3) Work with what you’ve got (which is probably way more than you knew you had). Supporting materials can (and should!) be more than fill in the blank exercises, vocabulary lists, or discussion questions.Now more than ever authors and publishers are creating materials for teachers, librarians, parents, and booksellers to use along with nonfiction picture books. Many publishers compile guides on their sites. Here’s a list of some of the guides that go along with books published by the Macmillan kids group.

    But don’t stop there. Many authors link to guides on their websites and guide authors list most or all of the guides in their portfolios. One of my favorites is Natalie Lorenzi’s site. (Natalie prepared a wonderful guide for my book , SOAR, ELINOR! as well as a super one for Audrey Vernick’s SHE LOVED BASEBALL: The Effa Manley Story) And check out the wonderful reader’s theater script Toni Buzzeo created to go along with WHEN MARION SANG.

    When I put together my website for SOAR, ELINOR! I included a special page called Look Listen and Learn where I post unexpected links to Elinor Smith’s world. Elinor was a pilot in the late 1920s so I linked to an online radio station that plays nothing but music from that era and I posted actual newsreel footage of Elinor breaking altitude and endurance records.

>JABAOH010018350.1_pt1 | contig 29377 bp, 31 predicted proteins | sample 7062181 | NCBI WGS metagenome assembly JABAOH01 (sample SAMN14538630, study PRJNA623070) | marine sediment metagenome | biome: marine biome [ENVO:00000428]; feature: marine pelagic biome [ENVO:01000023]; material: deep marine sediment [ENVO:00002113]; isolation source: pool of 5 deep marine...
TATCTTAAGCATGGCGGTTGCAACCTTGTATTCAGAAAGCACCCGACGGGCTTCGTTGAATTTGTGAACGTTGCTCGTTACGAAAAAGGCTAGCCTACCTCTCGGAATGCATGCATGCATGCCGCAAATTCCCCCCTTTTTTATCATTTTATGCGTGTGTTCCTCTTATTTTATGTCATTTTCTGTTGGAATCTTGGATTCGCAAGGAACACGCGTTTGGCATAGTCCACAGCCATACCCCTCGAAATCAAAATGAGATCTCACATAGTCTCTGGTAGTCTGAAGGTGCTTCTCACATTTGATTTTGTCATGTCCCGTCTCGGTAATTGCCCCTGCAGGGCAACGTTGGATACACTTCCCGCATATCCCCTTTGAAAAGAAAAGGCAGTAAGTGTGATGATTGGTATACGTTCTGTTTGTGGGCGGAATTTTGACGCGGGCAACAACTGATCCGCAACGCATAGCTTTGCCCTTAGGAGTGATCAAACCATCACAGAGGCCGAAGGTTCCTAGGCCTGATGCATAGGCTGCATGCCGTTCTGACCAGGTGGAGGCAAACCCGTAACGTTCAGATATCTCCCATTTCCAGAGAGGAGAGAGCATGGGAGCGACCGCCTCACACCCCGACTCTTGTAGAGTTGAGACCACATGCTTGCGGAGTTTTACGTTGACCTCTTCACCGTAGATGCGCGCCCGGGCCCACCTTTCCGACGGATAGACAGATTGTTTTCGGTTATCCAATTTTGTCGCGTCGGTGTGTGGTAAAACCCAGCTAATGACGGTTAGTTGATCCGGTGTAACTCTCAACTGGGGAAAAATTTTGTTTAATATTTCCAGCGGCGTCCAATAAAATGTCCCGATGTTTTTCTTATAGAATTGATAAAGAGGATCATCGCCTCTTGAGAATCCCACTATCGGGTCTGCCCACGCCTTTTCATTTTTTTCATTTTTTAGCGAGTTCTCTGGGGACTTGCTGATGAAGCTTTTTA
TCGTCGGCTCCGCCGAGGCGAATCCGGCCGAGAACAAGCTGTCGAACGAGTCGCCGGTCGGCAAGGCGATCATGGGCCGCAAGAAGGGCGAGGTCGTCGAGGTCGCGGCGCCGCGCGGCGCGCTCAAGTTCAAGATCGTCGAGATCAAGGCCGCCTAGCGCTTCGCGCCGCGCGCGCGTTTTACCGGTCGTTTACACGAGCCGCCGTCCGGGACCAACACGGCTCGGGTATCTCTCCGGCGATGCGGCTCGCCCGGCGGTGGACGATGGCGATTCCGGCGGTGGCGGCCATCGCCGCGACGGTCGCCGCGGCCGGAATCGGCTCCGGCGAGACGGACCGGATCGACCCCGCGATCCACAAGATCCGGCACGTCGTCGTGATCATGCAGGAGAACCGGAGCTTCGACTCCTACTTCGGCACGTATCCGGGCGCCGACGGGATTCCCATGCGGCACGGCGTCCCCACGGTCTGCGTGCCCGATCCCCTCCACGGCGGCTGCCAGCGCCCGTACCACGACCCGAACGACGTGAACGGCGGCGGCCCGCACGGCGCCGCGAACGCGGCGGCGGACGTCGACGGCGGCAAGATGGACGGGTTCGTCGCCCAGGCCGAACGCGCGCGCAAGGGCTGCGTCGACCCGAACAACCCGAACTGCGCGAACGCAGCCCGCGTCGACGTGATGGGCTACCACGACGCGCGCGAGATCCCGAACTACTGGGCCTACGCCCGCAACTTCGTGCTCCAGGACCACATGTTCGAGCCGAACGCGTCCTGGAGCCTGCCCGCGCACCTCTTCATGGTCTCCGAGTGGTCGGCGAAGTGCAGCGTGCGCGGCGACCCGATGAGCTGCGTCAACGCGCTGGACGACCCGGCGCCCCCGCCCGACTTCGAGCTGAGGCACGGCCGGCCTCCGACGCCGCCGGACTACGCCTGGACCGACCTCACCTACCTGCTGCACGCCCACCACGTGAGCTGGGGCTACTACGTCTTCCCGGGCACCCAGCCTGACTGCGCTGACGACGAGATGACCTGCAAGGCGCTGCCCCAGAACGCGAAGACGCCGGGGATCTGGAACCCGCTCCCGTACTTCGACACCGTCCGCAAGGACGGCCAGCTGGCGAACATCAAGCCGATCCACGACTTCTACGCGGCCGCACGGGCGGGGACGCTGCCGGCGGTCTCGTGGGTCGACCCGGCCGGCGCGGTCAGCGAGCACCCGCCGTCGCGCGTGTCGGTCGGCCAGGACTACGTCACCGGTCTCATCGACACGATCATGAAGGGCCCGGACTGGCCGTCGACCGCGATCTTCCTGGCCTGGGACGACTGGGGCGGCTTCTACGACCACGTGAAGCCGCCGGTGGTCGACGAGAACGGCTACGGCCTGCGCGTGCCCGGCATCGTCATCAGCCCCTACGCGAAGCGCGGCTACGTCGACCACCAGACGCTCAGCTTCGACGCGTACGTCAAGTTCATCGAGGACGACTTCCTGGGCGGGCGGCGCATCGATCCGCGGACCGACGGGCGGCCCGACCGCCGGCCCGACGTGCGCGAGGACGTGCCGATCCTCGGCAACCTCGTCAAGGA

Plus I added a link to live broadcasts from aircraft control towers all over the country. When students follow this link they aren’t just passive readers anymore. They’re pilots. In my teacher’s guide students are given news photos and challenged to write a story to go along with it.

    So now what do you think? Are nonfiction picture books obsolete? Are they for little kids and babies? No way. These picture books are worth way more than a thousand words. They’re worth their weight in classroom gold.

    What are your favorite ways to bring nonfiction picture books alive?

    Tami Lewis Brown was a librarian at The Sheridan School in Washington, DC. This fall she’s been on the road talking to kids about her new picture book biography SOAR, ELINOR! but she’ll always miss the classroom.